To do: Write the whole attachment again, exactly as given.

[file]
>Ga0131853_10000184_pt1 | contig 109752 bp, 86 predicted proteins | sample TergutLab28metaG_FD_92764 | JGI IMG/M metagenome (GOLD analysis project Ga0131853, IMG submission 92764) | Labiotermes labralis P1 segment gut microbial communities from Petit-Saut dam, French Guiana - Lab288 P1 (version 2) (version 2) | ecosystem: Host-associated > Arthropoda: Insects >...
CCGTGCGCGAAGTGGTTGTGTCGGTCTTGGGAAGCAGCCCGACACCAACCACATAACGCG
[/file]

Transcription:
>Ga0131853_10000184_pt1 | contig 109752 bp, 86 predicted proteins | sample TergutLab28metaG_FD_92764 | JGI IMG/M metagenome (GOLD analysis project Ga0131853, IMG submission 92764) | Labiotermes labralis P1 segment gut microbial communities from Petit-Saut dam, French Guiana - Lab288 P1 (version 2) (version 2) | ecosystem: Host-associated > Arthropoda: Insects >...
CCGTGCGCGAAGTGGTTGTGTCGGTCTTGGGAAGCAGCCCGACACCAACCACATAACGCG